People of African heritage have lived in Rhode Island since the 17th century. The first Africans were brought to Rhode Island as part of the transatlantic maritime trade known as the Triangle Trade. Traders made rum in Rhode Island using sugar cane harvested in the Caribbean; the rum was then used to purchase African men, women, and children who were sold into slavery. Between 1700-1800, Rhode Island merchants sponsored approximately 1,000 slaving voyages, bringing over 100,000 Africans to America. While many were sold to plantation owners in the southern colonies, some were kept in Rhode Island as indentured servants or slaves. By the 1770s Rhode Island had the greatest population of slaves per capita in New England.
The history of the African American experience in Rhode Island goes well beyond slavery, however. Rhode Island was the first state to create an explicitly non-white military regiment during the American Revolution. The 1st Rhode Island Regiment, also known as “The Black Regiment,” was comprised of African American and Native American men. It served in several battles including the decisive Battle of Yorktown in 1781. During the Civil War, Rhode Island was one of the first states to propose a voluntary regiment comprised entirely of African American soldiers. Rhode Island’s African American residents were also civically engaged, actively petitioning the General Assembly in their pursuit of equal rights in the 19th and 20th centuries.
Primary Source Documents
Click on the thumbnails below to zoom in and explore these documents.
Law limiting terms of servitude, 1652
In 1652 the General Assembly voted to limit the period of indenture that any servant, black or white, could be made to serve. It is considered the first anti-slavery law in the colonies, though it was not well enforced.
Testimony of Aaron, 1772
This testimony was given by Aaron, a young indentured servant of African heritage living on Prudence Island. The testimony was part of the Gaspee investigation.
Testimony of Jack and Somerset, 1772
This testimony was given by young indentured servants, likely of African and/or Native American descent, living on Prudence Island. The testimony was part of the Gaspee investigation and briefly describes the lives of indentured servants in 1772.
Legislation for the “Black Regiment,” 1778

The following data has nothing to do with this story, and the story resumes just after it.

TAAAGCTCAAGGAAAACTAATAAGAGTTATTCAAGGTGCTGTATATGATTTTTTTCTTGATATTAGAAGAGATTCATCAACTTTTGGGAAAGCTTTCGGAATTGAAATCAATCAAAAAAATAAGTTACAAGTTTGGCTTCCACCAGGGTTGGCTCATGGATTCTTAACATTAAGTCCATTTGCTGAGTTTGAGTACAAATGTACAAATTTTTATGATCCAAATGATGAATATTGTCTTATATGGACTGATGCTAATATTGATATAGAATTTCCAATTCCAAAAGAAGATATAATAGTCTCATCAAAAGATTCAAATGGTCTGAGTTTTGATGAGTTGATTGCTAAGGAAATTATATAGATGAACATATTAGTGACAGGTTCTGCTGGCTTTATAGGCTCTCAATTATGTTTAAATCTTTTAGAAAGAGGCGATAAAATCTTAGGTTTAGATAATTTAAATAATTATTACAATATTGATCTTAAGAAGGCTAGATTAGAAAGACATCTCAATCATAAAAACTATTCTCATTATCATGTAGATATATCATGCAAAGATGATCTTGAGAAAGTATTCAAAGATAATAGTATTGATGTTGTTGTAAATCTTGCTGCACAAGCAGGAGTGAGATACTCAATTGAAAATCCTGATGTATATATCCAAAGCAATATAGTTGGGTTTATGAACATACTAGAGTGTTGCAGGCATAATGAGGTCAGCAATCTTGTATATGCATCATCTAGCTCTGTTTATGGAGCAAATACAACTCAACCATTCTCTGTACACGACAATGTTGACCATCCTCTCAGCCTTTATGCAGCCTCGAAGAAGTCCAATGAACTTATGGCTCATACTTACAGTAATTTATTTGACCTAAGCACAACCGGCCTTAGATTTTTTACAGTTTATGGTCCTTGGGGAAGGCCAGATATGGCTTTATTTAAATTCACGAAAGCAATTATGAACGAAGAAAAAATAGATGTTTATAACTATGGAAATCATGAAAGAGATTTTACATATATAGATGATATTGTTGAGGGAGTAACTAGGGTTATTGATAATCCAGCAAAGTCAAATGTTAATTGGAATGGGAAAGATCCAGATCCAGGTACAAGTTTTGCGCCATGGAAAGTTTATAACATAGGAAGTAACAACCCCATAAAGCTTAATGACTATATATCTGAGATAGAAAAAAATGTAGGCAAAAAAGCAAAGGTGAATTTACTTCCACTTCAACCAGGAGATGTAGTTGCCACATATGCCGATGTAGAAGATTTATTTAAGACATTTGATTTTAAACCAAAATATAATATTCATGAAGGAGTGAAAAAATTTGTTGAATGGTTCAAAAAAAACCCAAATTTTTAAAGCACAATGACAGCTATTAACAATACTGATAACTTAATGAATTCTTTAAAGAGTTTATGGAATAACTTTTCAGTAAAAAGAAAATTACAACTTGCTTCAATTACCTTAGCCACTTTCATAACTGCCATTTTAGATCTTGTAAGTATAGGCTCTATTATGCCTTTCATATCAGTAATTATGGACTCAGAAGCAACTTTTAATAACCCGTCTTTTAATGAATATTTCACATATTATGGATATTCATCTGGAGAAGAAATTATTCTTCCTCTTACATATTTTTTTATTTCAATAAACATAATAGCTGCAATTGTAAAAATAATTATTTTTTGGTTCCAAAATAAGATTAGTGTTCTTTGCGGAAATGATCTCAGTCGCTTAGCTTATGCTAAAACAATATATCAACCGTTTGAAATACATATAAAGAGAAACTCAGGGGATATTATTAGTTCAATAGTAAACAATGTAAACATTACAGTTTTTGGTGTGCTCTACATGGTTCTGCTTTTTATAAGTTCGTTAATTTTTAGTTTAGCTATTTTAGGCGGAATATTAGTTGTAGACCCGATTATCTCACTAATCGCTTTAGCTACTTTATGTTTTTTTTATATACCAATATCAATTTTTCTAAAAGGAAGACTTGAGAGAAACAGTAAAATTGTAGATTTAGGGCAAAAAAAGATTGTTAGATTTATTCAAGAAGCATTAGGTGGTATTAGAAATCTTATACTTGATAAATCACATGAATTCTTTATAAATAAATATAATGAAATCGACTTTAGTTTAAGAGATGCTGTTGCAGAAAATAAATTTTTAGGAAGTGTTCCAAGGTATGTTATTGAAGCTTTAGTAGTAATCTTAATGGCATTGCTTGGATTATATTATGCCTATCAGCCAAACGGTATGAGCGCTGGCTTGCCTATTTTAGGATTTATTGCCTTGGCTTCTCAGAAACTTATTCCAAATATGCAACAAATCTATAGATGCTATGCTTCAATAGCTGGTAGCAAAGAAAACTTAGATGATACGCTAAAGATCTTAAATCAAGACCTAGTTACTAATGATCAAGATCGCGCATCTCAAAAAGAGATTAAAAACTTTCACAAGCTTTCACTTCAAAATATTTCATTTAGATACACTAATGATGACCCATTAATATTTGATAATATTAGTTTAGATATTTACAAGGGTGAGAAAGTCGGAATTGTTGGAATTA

In 1778, the General Assembly authorized the creation of a regiment comprised of free and enslaved African American and Native American men. The law stated that previously enslaved men who served in the regiment would be free at the war’s end.
Petition for equal school rights, 1864
In 1864, Newport had segregated schools, and African American children often had to walk long distances to get to their designated school. This petition asks for equal access to education.
Discussion Topics and Classroom Activities
4th grade and up
- Read the testimony of Jack and Somerset. What does it tell you about the lives of indentured servants in 1772?
- What is the difference between an indentured servant and a slave? In what ways were the lives of indentured servants and slaves similar? In what ways were they different?
- Read about the Triangle Trade. What places made up the three points of the triangle? What was shipped to and from each of these points?
- The author of the petition for equal school access wrote beautifully about the importance of education. Think of something really important to you and write a petition asking for it.
6th grade and up
- Equal access to education is an important issue, even today. Can you think of current barriers to equal education in Rhode Island? Look through your local newspaper to find a story about education access. How does this issue affect you?
- African Americans petitioned for rights other than equal access to education, always working towards equality for all. Are there barriers to equality for Rhode Islanders today? Can you name some aspects of everyday life that aren’t equal for all people? Why aren’t they equal? What could we do as a society to change this?